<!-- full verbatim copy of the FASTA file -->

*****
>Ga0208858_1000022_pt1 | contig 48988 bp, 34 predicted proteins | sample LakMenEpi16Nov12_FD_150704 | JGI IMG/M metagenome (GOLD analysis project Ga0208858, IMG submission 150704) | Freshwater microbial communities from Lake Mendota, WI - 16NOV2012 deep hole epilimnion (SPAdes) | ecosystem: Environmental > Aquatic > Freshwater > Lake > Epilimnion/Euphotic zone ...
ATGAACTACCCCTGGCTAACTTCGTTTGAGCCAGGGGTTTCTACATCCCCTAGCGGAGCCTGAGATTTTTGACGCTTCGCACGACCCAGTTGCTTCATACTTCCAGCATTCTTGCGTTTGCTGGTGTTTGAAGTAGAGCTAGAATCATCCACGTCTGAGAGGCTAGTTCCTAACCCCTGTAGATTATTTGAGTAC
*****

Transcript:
>Ga0208858_1000022_pt1 | contig 48988 bp, 34 predicted proteins | sample LakMenEpi16Nov12_FD_150704 | JGI IMG/M metagenome (GOLD analysis project Ga0208858, IMG submission 150704) | Freshwater microbial communities from Lake Mendota, WI - 16NOV2012 deep hole epilimnion (SPAdes) | ecosystem: Environmental > Aquatic > Freshwater > Lake > Epilimnion/Euphotic zone ...
ATGAACTACCCCTGGCTAACTTCGTTTGAGCCAGGGGTTTCTACATCCCCTAGCGGAGCCTGAGATTTTTGACGCTTCGCACGACCCAGTTGCTTCATACTTCCAGCATTCTTGCGTTTGCTGGTGTTTGAAGTAGAGCTAGAATCATCCACGTCTGAGAGGCTAGTTCCTAACCCCTGTAGATTATTTGAGTAC